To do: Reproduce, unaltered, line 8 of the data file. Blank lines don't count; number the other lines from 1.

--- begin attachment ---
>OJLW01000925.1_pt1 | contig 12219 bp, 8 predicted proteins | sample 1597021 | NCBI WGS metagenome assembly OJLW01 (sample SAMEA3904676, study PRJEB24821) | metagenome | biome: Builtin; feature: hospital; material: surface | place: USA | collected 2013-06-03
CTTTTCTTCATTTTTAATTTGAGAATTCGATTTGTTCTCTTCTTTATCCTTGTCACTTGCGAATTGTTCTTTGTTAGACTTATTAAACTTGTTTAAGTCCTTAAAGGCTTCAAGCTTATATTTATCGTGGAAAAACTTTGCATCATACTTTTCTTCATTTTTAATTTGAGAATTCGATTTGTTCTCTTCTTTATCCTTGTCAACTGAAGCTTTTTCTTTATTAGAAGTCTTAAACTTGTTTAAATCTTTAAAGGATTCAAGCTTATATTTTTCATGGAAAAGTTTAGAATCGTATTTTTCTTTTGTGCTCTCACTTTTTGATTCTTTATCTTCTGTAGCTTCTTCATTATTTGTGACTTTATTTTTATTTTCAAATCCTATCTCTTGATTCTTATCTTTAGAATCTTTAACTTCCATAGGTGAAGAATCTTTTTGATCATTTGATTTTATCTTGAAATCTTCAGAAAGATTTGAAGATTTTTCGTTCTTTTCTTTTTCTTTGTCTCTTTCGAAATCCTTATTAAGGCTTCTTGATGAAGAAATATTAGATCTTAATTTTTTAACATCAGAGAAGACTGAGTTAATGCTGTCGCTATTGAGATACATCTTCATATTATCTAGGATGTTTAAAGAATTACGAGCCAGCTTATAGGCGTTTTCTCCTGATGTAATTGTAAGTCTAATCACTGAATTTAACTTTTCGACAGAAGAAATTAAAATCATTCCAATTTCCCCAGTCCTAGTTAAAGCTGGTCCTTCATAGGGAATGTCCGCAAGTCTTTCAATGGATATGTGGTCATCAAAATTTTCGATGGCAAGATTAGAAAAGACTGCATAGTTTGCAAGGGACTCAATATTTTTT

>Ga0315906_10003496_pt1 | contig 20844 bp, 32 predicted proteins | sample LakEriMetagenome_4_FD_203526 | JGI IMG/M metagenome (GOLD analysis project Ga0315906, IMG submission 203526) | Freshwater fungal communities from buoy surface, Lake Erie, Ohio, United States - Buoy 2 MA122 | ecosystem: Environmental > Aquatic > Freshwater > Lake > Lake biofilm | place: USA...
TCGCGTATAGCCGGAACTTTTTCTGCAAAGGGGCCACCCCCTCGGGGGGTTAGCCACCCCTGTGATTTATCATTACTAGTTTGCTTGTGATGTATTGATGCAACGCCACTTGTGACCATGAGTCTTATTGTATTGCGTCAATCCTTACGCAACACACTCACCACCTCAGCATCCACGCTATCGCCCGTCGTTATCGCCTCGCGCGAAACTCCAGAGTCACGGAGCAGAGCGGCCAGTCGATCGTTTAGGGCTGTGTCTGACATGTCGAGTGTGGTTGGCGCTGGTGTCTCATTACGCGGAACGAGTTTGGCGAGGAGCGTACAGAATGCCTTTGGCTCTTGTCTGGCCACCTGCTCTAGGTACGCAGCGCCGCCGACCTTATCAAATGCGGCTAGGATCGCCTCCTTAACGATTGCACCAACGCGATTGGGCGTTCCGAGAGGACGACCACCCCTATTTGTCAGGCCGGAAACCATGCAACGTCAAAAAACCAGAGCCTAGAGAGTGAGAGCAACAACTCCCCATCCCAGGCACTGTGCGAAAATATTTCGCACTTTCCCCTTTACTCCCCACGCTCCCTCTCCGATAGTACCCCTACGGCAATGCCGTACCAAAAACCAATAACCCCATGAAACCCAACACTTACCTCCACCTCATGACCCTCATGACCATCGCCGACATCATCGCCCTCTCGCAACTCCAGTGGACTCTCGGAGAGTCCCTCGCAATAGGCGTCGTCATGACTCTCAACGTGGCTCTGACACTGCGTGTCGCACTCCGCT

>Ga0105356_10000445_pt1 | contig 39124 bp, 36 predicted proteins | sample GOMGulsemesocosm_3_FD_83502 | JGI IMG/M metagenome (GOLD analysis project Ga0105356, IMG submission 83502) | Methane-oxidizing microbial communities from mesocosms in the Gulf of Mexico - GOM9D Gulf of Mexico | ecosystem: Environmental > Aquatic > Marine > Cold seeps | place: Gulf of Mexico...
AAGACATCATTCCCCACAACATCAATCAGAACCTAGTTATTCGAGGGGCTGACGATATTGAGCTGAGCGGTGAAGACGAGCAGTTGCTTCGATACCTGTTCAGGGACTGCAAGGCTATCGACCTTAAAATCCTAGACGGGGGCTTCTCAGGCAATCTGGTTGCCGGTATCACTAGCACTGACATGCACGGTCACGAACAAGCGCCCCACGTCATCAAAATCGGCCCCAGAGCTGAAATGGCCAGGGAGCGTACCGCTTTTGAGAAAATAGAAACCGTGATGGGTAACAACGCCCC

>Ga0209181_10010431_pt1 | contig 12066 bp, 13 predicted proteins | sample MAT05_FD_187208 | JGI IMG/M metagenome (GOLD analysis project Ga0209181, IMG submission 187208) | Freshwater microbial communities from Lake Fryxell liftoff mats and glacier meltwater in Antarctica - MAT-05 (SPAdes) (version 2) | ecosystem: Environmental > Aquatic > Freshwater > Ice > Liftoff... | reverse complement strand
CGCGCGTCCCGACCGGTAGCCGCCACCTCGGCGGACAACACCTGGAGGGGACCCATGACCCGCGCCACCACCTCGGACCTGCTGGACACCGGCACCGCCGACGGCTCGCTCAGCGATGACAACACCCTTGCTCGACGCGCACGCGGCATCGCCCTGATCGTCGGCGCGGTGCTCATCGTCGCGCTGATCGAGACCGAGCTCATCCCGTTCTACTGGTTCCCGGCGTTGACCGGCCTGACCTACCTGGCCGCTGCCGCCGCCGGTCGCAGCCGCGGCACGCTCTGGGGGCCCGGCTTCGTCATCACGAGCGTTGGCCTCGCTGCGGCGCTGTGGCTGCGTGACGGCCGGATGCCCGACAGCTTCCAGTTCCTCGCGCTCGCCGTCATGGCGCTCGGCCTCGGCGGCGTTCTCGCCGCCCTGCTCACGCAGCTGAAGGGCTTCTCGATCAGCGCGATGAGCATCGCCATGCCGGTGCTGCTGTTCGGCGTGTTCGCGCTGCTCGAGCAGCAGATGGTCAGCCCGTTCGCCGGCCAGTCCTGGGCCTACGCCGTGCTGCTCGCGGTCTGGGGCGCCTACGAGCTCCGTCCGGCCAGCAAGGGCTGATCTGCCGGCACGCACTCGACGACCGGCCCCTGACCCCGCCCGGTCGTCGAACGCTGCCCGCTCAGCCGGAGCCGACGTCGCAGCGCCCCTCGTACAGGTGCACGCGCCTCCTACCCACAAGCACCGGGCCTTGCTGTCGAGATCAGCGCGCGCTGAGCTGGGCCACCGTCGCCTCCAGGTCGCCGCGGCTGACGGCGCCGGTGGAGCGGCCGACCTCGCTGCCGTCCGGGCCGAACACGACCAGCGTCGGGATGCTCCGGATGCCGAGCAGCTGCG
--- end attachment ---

CGCGCGTCCCGACCGGTAGCCGCCACCTCGGCGGACAACACCTGGAGGGGACCCATGACCCGCGCCACCACCTCGGACCTGCTGGACACCGGCACCGCCGACGGCTCGCTCAGCGATGACAACACCCTTGCTCGACGCGCACGCGGCATCGCCCTGATCGTCGGCGCGGTGCTCATCGTCGCGCTGATCGAGACCGAGCTCATCCCGTTCTACTGGTTCCCGGCGTTGACCGGCCTGACCTACCTGGCCGCTGCCGCCGCCGGTCGCAGCCGCGGCACGCTCTGGGGGCCCGGCTTCGTCATCACGAGCGTTGGCCTCGCTGCGGCGCTGTGGCTGCGTGACGGCCGGATGCCCGACAGCTTCCAGTTCCTCGCGCTCGCCGTCATGGCGCTCGGCCTCGGCGGCGTTCTCGCCGCCCTGCTCACGCAGCTGAAGGGCTTCTCGATCAGCGCGATGAGCATCGCCATGCCGGTGCTGCTGTTCGGCGTGTTCGCGCTGCTCGAGCAGCAGATGGTCAGCCCGTTCGCCGGCCAGTCCTGGGCCTACGCCGTGCTGCTCGCGGTCTGGGGCGCCTACGAGCTCCGTCCGGCCAGCAAGGGCTGATCTGCCGGCACGCACTCGACGACCGGCCCCTGACCCCGCCCGGTCGTCGAACGCTGCCCGCTCAGCCGGAGCCGACGTCGCAGCGCCCCTCGTACAGGTGCACGCGCCTCCTACCCACAAGCACCGGGCCTTGCTGTCGAGATCAGCGCGCGCTGAGCTGGGCCACCGTCGCCTCCAGGTCGCCGCGGCTGACGGCGCCGGTGGAGCGGCCGACCTCGCTGCCGTCCGGGCCGAACACGACCAGCGTCGGGATGCTCCGGATGCCGAGCAGCTGCG